Mary has a growing floral shop in Portland and books up her weekends over 8 months in advance. Because she stops taking additional weddings once she's booked, any of the weddings that are cancelled or changed take a toll on her bottom line. That's when her soon-to-be married client Sarah called and said they couldn't afford the proposal that they had agreed upon and wanted to cut it down to 25% of the cost. Is Mary protected from a major hit to her business? That all comes down to how she handled her deposits.
A. Don't Book The Weekend Until You Have The Deposit
As we were growing Twisted Willow, there were three KPI's (key performance indicators) that we used to measure our success every week. One of those was weddings booked in the past 4 weeks. Growing a business, it's so tempting to claim a "win" whenever a bride says they're going to book with you. If you're going to be successful, you've got to require more than just a verbal confirmation. So we had to set a structure for ourself: the only time we could claim another client was to have their deposit. Be sure your team understands this. And even ensure that your clients know this. You have "limited availability" that weekend and the first clients to book get the date.
B. Call Your Deposit A Retainer
Adjust your terminology to indicate that what they are paying for is simply saving their date. If, per chance, they make it to the wedding, this "retainer" goes towards their final cost. If you do a 50% deposit typically, that may be too high of $$ to keep if they cancel so you can write a retainer clause into the contract stating that $1,000 (or whatever) of the initial deposit is the retainer and won't be reimbursed. Be sure you clarify this in the meeting!
C. Set Your Retainer (Deposit) At An Amount That Makes The Final Payment Easier
Once the client has paid you their retainer, that money can no longer come back to them. So, if a client needs to adjust their desires based on a financial need, the retainer is water under the bridge and they are only looking at what they have left to pay. We experienced this with a client once. At Twisted Willow, we have a $500 deposit and an 85% minimum guarantee (based on the original proposal). The problem was the client had a proposal of around $4,500. So, while she was contractually bound to paying 85%, we had only received 11% - for those not good at math, that's 74% difference that she had to make up. As we say in Arkansas where I grew up, that's a long row to hoe. For most clients that isn't an issue - but it makes sense that we would run across a client where it was. She said she couldn't afford it and had to majorly cut down what she was wanting - well below our minimum.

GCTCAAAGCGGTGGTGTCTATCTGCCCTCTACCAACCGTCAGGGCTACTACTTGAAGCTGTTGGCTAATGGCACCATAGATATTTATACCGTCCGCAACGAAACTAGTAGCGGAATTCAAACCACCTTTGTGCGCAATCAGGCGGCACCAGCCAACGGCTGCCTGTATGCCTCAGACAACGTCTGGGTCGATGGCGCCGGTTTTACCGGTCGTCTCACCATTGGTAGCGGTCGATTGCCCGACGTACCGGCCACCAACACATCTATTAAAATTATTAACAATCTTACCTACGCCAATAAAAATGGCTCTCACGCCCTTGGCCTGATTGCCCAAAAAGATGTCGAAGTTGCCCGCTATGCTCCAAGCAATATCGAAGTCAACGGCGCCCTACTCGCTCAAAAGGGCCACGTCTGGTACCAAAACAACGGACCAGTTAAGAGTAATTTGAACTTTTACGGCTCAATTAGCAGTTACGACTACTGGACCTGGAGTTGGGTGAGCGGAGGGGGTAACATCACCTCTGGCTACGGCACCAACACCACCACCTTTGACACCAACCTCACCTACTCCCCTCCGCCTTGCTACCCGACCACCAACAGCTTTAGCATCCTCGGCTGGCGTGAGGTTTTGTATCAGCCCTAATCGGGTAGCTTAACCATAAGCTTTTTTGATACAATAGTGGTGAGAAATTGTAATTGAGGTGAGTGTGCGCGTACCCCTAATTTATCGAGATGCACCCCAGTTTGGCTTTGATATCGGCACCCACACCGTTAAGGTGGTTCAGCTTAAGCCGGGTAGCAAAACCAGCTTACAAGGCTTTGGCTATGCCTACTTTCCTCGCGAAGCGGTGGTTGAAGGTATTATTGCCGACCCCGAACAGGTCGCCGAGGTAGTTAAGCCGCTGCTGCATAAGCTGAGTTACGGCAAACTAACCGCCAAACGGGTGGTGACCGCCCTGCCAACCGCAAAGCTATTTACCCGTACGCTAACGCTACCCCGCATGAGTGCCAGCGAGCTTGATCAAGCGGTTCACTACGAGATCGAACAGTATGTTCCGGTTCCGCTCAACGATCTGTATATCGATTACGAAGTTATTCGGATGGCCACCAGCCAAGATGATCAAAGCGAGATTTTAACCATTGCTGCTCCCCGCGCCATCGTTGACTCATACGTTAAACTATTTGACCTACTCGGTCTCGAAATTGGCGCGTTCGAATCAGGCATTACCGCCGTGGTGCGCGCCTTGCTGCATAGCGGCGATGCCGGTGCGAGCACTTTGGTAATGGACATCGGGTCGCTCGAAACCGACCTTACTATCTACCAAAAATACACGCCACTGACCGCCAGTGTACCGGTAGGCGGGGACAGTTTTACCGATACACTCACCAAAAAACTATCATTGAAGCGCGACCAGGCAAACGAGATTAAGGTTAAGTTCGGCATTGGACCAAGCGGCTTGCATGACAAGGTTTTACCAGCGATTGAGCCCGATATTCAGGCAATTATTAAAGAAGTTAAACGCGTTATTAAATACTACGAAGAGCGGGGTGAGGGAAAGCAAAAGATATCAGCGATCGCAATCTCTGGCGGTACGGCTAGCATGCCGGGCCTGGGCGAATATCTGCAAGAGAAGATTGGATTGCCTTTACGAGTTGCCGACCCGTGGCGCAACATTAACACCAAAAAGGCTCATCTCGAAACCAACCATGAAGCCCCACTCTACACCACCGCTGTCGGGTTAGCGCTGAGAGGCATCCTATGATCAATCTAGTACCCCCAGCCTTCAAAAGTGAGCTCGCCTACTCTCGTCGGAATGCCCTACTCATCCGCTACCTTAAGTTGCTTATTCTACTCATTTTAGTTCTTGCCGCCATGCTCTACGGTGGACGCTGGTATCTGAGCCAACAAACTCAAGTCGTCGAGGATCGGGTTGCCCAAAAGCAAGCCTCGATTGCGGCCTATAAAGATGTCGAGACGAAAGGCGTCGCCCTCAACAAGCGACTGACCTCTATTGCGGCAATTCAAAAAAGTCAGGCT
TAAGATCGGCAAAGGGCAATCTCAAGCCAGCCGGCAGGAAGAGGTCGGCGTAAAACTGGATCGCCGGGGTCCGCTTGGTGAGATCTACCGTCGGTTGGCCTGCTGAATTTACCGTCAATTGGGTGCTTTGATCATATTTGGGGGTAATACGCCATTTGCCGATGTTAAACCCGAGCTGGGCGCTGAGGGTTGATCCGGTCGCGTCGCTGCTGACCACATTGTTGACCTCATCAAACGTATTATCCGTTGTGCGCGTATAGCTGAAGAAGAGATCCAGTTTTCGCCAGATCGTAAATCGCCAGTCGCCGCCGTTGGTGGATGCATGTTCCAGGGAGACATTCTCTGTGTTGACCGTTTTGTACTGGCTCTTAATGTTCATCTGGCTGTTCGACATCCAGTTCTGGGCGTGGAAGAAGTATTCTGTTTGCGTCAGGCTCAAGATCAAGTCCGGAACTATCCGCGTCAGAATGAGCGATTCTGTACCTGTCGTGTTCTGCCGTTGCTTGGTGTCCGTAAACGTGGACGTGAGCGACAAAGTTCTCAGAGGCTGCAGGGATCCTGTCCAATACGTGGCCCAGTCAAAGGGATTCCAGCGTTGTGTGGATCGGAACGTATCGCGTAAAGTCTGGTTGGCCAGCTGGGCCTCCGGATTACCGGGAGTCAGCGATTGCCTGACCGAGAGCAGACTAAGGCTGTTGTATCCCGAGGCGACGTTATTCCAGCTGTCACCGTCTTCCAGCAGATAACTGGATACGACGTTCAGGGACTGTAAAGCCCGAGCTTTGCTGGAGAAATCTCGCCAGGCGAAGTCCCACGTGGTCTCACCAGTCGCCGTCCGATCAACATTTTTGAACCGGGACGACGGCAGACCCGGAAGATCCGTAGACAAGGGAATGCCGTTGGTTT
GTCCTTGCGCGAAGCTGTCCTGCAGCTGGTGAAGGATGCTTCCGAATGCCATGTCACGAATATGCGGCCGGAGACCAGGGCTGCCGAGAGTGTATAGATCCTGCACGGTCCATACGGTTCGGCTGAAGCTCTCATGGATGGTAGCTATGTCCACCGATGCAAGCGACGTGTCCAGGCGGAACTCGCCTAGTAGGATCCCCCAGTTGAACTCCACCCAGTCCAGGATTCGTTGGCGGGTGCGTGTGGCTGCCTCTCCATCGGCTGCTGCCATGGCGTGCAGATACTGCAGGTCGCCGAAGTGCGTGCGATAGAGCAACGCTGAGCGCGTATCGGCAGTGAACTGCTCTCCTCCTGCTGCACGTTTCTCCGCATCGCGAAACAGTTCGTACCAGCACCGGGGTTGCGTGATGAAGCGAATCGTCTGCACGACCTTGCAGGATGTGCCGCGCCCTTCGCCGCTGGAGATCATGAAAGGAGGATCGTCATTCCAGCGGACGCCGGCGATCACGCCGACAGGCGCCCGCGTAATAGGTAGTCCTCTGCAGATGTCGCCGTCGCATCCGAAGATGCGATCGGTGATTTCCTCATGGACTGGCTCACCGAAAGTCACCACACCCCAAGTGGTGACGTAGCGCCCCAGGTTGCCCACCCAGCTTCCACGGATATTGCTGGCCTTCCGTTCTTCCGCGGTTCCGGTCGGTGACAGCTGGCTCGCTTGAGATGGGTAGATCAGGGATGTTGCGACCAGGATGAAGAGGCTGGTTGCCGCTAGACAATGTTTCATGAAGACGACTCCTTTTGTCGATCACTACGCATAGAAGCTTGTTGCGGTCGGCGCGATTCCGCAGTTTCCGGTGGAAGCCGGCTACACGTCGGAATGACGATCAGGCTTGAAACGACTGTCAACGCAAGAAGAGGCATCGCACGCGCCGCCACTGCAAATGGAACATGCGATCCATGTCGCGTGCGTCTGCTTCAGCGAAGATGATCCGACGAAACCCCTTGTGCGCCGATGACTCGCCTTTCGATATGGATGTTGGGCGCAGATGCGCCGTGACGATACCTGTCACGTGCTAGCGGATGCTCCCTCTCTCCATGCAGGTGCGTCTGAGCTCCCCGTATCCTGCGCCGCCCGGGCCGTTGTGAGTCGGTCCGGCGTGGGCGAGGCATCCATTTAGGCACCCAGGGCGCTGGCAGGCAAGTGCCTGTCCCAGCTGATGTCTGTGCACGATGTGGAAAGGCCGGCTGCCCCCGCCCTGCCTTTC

We should have let her know we couldn't service her event and kept the $500 for the time invested / money lost for the weekend. It would have cost us too much to sue for breech of contract to recoup any money (and she wouldn't have even had it). At the very least, we should have given her back her money and sent her on. But we did the worst thing...we kept the event. It turned out this was probably our smallest wedding of the year AND we had the worst experience with the clients during and after of any clients we've had. That always seems to happen when you're trying to help someone, doesn't it?? Taking a step back though to put ourselves into their shoes: they were sold on an incredible $4,500 wedding florals dream and ended up with a little over $1,000 of flowers. Had we provided a higher "entry fee" to the wedding they were imagining, we wouldn't have left them dreaming about an event they couldn't afford.
So the goal is to have the client pay, up-front, an amount that provides them with an easier route to payoff. If a client doesn't have financial issues with the proposal, they won't have issues with paying a larger amount up front. We're currently looking at raising our deposits (soon to be called retainers) to $1,000. Our average event is around $4,500 so $1,000 still may be too low for us. But the principle is the same: help clients have an easier route to payoff and you'll have less issues. Many of our florists who use Curate actually have a 50% deposit.
D. Weigh Out Your Cash Flow Needs
If you need your cash flow to be more consistent throughout booking season, you might want to have a higher deposit. Be sure that you aren't shorting yourself though! If you accept a 50% retainer and have a 33% COGS, then you're going to have to run your business off of the final 17% of profit left. With wedding florals, you can't buy all your supplies up front so it definitely matters when your cash is coming in.
Only take clients that can afford you. Be sure that you check you contract for all details of how your deposits / retainers work. Have a system that automates some of these steps. As a company that does event rentals and florals ourselves, we have built Curate.co so that clients can make their retainer payment and sign the contract directly from the beautiful proposal - whether they're in the consultation with you or viewing it from their phone.